A Program That Makes Sense For Your Pregnant Body

Do you want to stay fit during pregnancy? Here are some guidelines to help you devise a program that makes sense for your pregnant body, and information about warning signs and your body's limits.
Pregnancy and Postpartum
The guidelines listed below are based on the unique conditions that exist during pregnancy and the postpartum period. They outline general criteria for developing safe exercise programs.

1. Regular exercise (at least three times a week) is preferable to intermittent activity. Competitive activities should be discouraged.

2. Vigorous exercise should not be performed in hot, humid weather, or if you have a fever.

3. Ballistic movements (jerky, bouncy motions) should be avoided, examples would be high-impact aerobics, jumping rope and certain calisthenics like the mule kick or high jumper. Exercise should be done on a wooden floor or a tightly carpeted surface to reduce shock and provide a sure footing.

4. Deep flexion or extension of joints should be avoided because of ligament weakness. Activities that require jumping, jarring motions, or rapid changes in direction should be avoided because of joint instability.

5. Vigorous exercise should be preceded by a 5-minute period of muscle warm-up. This can be accomplished by slow walking or stationary cycling with low resistance.

6. Vigorous exercise should be followed by a period of gradually declining activity that includes gentle stationary stretching. Because ligament weakness increases the risk of joint injury, stretches should not be taken to the point of maximum resistance.

7. Heart rate should be measured at times of peak activity. Target heart rates and limits established in consultation between you and your healthcare provider should not be exceeded. (See table 1 for recommended postpartum target heart rate limits)

8. Care should be taken to rise gradually from the floor. Some form of activity involving the legs should be continued for a brief period following rising from the floor.

9. Liquids should be taken liberally before and after exercise to prevent dehydration. If necessary, activity should be interrupted to drink water.

10. Exercise programs should correspond with your pre-pregnancy fitness levels.



11. Activity should be stopped and your healthcare provider consulted if any unusual symptoms appear.

Fitness during Pregnancy
1. Maternal heart rate should not exceed 140 beats per minute.

2. Strenuous activity, when you are performing at the maximum heart rate, should not exceed 15 minutes in duration.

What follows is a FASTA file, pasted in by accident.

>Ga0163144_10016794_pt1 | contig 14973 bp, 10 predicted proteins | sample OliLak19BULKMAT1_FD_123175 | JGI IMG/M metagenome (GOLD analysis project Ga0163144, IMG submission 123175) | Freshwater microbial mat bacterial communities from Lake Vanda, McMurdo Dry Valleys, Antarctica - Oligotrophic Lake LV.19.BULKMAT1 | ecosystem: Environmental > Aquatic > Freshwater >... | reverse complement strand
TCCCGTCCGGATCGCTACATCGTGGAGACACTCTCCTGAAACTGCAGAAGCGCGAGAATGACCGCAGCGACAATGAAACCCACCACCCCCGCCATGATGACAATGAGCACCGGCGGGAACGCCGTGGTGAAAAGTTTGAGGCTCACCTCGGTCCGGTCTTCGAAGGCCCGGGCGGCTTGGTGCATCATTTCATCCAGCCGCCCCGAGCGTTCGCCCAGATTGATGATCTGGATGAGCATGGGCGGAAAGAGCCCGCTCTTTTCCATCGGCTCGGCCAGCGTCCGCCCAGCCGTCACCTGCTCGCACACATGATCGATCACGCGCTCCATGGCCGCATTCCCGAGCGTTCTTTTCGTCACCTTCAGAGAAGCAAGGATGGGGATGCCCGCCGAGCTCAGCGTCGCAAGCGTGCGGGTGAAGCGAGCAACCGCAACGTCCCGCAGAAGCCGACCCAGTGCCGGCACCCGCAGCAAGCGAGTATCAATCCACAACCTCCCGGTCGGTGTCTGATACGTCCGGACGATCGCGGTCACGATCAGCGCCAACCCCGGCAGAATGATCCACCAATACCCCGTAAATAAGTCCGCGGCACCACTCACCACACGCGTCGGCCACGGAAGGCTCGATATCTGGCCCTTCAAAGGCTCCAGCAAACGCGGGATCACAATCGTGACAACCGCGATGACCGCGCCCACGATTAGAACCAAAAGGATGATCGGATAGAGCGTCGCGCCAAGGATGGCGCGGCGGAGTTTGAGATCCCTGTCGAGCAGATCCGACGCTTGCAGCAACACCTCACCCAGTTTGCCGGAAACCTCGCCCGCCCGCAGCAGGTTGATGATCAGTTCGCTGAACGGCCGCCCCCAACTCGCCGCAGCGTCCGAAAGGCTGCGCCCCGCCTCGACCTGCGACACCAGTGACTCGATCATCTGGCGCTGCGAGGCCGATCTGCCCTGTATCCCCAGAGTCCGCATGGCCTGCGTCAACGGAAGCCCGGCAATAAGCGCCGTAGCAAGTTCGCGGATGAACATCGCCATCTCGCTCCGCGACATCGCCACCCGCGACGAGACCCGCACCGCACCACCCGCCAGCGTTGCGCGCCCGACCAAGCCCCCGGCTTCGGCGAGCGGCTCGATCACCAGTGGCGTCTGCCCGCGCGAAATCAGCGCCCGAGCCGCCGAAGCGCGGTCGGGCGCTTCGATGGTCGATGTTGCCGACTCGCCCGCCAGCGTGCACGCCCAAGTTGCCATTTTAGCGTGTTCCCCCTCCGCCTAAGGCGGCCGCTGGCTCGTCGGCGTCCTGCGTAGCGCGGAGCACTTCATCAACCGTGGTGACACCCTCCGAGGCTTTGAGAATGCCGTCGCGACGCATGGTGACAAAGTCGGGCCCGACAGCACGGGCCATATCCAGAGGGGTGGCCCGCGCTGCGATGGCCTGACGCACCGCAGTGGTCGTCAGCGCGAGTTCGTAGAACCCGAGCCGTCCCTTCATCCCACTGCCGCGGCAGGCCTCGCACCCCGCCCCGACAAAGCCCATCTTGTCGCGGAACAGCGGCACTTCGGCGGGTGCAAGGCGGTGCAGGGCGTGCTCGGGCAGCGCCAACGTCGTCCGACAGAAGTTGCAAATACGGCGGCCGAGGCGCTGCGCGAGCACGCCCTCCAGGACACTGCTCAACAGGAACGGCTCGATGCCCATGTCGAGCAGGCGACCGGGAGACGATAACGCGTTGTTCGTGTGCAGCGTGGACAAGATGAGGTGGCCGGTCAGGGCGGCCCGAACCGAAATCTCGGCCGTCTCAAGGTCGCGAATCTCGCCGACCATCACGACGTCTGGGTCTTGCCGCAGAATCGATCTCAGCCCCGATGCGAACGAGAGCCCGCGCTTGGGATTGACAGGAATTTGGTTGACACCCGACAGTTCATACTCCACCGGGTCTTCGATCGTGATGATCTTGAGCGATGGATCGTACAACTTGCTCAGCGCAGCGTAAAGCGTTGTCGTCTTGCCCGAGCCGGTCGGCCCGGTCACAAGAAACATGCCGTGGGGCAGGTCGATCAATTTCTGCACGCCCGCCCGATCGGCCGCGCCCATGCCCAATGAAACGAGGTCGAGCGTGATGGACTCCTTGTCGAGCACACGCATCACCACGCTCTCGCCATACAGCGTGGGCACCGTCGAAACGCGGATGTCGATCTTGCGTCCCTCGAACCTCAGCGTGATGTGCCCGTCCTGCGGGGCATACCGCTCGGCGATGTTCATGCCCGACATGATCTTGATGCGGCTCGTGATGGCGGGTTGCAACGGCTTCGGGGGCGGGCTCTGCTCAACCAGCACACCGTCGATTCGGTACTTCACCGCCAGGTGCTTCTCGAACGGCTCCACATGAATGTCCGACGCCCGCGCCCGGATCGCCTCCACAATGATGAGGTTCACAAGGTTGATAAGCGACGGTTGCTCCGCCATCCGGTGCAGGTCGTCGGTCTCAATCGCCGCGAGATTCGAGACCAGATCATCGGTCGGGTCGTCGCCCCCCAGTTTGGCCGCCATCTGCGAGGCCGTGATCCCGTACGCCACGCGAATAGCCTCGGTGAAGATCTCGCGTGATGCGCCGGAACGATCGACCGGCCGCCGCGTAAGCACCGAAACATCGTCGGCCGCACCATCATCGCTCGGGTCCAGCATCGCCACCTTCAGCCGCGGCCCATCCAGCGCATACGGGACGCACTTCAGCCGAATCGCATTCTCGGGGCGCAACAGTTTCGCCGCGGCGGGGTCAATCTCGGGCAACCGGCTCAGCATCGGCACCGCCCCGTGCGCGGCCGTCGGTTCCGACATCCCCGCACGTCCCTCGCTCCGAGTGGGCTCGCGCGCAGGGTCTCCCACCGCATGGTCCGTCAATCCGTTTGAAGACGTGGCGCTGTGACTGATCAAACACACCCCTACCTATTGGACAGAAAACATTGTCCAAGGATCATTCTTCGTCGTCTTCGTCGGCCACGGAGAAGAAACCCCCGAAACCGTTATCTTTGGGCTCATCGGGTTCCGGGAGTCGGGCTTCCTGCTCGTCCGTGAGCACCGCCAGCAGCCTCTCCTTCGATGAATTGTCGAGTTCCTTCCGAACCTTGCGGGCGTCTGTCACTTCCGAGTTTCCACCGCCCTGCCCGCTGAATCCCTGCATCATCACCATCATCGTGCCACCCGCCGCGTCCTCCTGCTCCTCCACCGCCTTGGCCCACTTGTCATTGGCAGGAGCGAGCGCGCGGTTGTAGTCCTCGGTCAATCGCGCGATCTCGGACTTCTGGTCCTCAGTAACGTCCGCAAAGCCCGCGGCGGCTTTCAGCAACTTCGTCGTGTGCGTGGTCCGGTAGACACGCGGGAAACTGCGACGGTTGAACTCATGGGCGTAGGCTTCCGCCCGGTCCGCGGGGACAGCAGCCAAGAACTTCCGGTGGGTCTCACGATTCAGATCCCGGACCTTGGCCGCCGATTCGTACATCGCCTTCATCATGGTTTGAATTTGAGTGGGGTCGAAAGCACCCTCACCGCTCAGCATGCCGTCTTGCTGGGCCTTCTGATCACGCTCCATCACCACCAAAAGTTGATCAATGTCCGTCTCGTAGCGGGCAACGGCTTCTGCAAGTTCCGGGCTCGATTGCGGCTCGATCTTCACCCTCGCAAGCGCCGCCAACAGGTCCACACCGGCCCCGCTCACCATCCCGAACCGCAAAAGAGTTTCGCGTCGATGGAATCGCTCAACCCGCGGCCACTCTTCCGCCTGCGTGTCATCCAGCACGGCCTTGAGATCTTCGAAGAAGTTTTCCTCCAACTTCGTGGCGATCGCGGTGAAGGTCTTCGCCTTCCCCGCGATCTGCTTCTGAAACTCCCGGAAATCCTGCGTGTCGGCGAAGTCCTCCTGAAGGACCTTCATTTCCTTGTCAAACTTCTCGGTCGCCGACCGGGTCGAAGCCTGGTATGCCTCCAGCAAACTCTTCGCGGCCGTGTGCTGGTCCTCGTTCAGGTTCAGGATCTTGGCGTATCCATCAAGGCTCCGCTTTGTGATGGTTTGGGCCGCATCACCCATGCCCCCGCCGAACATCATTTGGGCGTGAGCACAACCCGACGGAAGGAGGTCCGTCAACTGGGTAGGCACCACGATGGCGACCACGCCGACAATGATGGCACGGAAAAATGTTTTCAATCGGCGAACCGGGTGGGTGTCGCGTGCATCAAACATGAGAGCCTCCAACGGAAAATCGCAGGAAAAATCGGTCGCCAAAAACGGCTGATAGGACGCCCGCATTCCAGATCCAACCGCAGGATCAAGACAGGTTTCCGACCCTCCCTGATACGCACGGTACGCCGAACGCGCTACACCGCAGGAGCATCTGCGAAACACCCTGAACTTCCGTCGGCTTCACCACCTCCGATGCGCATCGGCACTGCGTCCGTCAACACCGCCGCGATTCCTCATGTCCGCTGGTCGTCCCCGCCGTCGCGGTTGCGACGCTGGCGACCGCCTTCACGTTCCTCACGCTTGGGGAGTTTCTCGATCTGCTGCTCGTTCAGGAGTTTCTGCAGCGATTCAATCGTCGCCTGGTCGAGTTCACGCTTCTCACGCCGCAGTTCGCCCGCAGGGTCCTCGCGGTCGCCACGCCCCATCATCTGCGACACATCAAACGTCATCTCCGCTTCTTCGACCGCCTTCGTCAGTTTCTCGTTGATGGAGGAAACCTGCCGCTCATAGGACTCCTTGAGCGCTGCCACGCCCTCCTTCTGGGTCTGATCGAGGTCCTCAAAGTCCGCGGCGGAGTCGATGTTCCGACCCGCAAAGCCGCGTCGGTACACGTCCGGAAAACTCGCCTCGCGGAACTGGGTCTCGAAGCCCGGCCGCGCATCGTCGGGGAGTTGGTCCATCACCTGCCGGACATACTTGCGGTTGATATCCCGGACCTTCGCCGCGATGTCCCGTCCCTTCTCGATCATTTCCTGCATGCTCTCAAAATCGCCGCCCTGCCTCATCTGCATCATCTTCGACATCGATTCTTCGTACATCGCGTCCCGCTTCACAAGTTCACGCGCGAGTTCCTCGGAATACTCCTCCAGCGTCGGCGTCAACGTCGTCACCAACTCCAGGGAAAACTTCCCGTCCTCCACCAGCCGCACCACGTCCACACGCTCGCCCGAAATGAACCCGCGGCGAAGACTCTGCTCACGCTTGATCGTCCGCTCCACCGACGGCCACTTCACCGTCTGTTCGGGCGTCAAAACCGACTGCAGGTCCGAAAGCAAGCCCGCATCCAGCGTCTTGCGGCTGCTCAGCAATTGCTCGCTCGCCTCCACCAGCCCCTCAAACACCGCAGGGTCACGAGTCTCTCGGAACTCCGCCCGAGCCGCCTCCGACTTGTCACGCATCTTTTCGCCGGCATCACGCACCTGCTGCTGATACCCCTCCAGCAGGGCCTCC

3. No exercise should be performed while lying on the back after the fourth month of pregnancy -- examples would be leg lifts, butterfly kicks, bicycles, and full sit-ups.

4. Exercises that have you bending her knees and bearing down should be avoided since they put undesirable strain on the rectum and cervix. Examples are squats, both calisthenic and weight-lifting, and the knee bender.

Limiting Exercise
There are conditions during pregnancy which may prevent you from exercising vigorously. You will be evaluated by your healthcare provider to determine if you has any of these conditions and what the impact is on any exercise program undertaken.

Some conditions which may limit exercise during pregnancy are:

  • High blood pressure
  • Anemia or blood disorders
  • Thyroid disease
  • Diabetes
  • Irregular heartbeat
  • History of premature labor
  • History of fetus not growing adequately
  • History of bleeding during present pregnancy
  • Breech presentation in the last trimester
  • Excessive obesity
  • Extreme underweight

Some conditions which will limit exercise during pregnancy are:

  • History of three or more spontaneous abortions (miscarriages)
  • Ruptured membranes
  • Premature labor
  • Diagnosed multiple gestation (twins, triplets...)
  • Incompetent cervix
  • Bleeding or diagnosis of placenta previa
  • Diagnosed heart disease

Warning signs and symptoms
The following signs and symptoms should signal you to stop exercising and contact your healthcare provider:

  • Pain
  • Bleeding
  • Dizziness
  • Shortness of breath
  • Palpitations
  • Faintness
  • Back pain
  • Pubic pain
  • Difficulty walking

If you exhibit or experience any of these signs or symptoms, halt the activity, and seek a medical assessment of your condition.PregnancyAndBaby.com

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